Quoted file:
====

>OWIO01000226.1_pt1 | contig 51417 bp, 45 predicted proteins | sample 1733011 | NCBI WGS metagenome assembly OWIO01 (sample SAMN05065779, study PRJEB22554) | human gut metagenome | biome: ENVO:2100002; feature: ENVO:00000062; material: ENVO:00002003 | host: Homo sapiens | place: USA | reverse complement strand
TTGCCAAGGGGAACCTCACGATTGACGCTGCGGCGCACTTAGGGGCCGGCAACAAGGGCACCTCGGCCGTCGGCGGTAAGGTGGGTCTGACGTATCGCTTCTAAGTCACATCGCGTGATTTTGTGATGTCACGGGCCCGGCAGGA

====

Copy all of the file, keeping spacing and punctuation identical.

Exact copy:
>OWIO01000226.1_pt1 | contig 51417 bp, 45 predicted proteins | sample 1733011 | NCBI WGS metagenome assembly OWIO01 (sample SAMN05065779, study PRJEB22554) | human gut metagenome | biome: ENVO:2100002; feature: ENVO:00000062; material: ENVO:00002003 | host: Homo sapiens | place: USA | reverse complement strand
TTGCCAAGGGGAACCTCACGATTGACGCTGCGGCGCACTTAGGGGCCGGCAACAAGGGCACCTCGGCCGTCGGCGGTAAGGTGGGTCTGACGTATCGCTTCTAAGTCACATCGCGTGATTTTGTGATGTCACGGGCCCGGCAGGA